Advanced Manufacturing Partnership recommends more innovation, education
Training, talent, federal policies seen as keys to growth.
The Advanced Manufacturing Partnership (AMP) Steering Committee, recently released a report outlining recommendations for spurring investment and attaining U.S. leadership in advanced manufacturing. Capturing Domestic Competitive Advantage in Advanced Manufacturing, grouped 16 recommendations around three pillars for boosting advanced manufacturing: Enabling innovation; securing the talent pipeline; and improving the business climate.
The report recommendations include a call to establish a national network of manufacturing innovation institutes; an emphasis on investment in community college training of the advanced manufacturing workforce; an approach to evaluate platform manufacturing technologies for collaborative investment; a plan to reinvigorate the image of manufacturing in America; and proposals for trade, tax, regulatory and energy policies that would level the global playing field for domestic manufacturers.
The report’s three pillars and recommendations for boosting advanced manufacturing are consistent with AMT’s Manufacturing Mandate principles to incentivize R+D and encourage innovation; improve global competitiveness; and build a 21st century Smartforce.
The AMP committee is co-chaired by Dow Chemical chairman and CEO Andrew Liveris, MIT president and Susan Hockfield. The AMP report was endorsed by the President’s Council of Advisors on Science and Technology (PCAST), an advisory group of leading scientists and engineers that advises the president and makes policy recommendations in areas where science, technology, and innovation are key to strengthening our competitiveness. The president launched AMP last year on the advice of PCAST.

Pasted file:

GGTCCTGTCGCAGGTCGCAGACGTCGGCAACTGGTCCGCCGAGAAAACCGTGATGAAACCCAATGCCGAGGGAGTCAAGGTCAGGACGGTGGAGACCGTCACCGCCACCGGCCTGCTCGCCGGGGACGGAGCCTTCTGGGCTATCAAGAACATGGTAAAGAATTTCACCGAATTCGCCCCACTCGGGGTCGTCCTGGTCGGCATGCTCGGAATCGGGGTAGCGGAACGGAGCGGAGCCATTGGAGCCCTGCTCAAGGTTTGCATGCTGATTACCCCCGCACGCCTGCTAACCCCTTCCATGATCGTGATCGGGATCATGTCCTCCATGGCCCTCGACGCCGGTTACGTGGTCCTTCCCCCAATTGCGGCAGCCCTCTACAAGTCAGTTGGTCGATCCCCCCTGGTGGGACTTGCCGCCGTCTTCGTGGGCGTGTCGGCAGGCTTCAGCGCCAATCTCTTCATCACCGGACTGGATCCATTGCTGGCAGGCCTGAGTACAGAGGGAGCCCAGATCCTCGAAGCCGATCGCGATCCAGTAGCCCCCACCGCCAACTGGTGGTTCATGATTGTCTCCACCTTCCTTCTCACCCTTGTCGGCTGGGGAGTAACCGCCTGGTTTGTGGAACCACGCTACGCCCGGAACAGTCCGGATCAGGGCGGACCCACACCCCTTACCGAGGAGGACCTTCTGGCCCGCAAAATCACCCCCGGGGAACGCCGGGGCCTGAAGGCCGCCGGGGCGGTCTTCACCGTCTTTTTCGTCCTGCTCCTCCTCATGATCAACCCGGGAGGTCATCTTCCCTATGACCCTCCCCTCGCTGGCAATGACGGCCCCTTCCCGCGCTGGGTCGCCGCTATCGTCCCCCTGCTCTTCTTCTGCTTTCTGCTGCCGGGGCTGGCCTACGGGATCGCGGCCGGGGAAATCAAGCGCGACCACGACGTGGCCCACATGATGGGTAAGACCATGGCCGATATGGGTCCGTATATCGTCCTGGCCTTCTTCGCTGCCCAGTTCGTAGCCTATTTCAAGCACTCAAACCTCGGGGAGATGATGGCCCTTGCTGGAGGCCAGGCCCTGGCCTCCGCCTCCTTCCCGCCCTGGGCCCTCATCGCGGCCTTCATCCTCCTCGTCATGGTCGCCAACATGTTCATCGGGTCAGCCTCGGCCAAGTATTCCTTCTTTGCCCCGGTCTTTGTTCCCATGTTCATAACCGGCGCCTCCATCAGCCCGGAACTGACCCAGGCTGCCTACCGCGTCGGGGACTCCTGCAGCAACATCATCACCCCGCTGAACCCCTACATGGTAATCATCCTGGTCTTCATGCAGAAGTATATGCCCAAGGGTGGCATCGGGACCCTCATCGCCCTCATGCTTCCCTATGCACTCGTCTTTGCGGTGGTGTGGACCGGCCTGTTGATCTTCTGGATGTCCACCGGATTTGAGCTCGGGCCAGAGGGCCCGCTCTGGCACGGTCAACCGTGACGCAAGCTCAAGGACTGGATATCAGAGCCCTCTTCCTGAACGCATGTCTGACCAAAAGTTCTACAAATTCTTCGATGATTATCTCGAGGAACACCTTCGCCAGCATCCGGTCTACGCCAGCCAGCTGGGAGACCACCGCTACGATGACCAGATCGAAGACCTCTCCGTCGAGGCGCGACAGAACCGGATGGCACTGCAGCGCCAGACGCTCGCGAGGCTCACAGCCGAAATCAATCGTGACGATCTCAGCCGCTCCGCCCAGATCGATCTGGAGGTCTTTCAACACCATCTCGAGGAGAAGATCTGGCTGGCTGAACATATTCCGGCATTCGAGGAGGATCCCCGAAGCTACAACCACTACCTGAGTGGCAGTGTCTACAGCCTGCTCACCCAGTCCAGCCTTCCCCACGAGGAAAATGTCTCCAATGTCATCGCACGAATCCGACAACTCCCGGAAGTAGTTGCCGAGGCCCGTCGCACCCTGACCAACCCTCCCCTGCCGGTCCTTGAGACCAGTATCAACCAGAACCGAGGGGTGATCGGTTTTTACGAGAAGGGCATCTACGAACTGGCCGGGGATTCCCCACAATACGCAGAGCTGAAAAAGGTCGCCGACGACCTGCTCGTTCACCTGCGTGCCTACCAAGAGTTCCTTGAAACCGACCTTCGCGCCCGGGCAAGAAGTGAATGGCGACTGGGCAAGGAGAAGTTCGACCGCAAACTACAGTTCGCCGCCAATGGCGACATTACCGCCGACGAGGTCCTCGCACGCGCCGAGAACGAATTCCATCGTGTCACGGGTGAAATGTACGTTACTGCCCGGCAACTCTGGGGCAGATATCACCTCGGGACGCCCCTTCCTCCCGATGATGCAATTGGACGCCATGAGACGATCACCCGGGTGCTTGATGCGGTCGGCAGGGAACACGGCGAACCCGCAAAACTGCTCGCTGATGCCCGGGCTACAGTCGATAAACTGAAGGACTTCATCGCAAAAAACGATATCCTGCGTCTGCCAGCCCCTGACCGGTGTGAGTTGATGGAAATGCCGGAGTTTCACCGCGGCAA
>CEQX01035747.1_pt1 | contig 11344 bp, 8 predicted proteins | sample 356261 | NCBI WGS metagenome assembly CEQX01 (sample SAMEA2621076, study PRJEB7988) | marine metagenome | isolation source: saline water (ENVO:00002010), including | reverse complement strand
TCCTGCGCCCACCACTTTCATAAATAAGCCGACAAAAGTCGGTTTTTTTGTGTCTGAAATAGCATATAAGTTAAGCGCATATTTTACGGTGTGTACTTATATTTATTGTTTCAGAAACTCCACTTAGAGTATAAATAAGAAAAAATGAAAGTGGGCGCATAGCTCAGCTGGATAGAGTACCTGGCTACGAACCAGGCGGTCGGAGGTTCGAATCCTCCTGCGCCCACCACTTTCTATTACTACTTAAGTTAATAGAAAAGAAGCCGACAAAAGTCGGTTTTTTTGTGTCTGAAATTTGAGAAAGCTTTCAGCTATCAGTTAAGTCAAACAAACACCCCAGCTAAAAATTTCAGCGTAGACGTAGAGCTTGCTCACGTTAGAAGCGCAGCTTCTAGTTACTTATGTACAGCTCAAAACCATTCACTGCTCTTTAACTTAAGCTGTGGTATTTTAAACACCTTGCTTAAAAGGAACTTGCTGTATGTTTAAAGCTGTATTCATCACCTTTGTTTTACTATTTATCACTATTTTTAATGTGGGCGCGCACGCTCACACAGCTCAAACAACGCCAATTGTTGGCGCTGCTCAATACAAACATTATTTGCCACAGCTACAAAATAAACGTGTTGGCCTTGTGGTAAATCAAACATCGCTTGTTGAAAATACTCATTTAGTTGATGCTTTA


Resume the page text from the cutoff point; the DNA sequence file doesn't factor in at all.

AMP is a national effort to bring industry, universities and the federal government together to invest in emerging technologies that create manufacturing jobs and boost global competitiveness, particularly in industries critical to national security. The partnership pools federal dollars from existing funds and future appropriations of various federal agencies to boost innovation in manufacturing technologies, including high-powered batteries, advanced composites, metal fabrication, bio-manufacturing and alternative engineering. The goal is to enhance defense-critical industries; build U.S. leadership in next-generation robotics; increase energy efficiency in manufacturing; and develop technologies to help improve manufacturing efficiency.
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Before the calendar turned, 2016 already had the makings of a pivotal year for manufacturing, and for the world.
There were the big events for the year, including the United States as Partner Country at Hannover Messe in April and the 2016 International Manufacturing Technology Show in Chicago in September. There's also the matter of the U.S. presidential elections in November, which promise to shape policy in manufacturing for years to come.
But the year started with global economic turmoil, as a slowdown in Chinese manufacturing triggered a worldwide stock hiccup that sent values plummeting. The continued plunge in world oil prices has resulted in a slowdown in exploration and, by extension, the manufacture of exploration equipment.
Read more: 2015 Salary Survey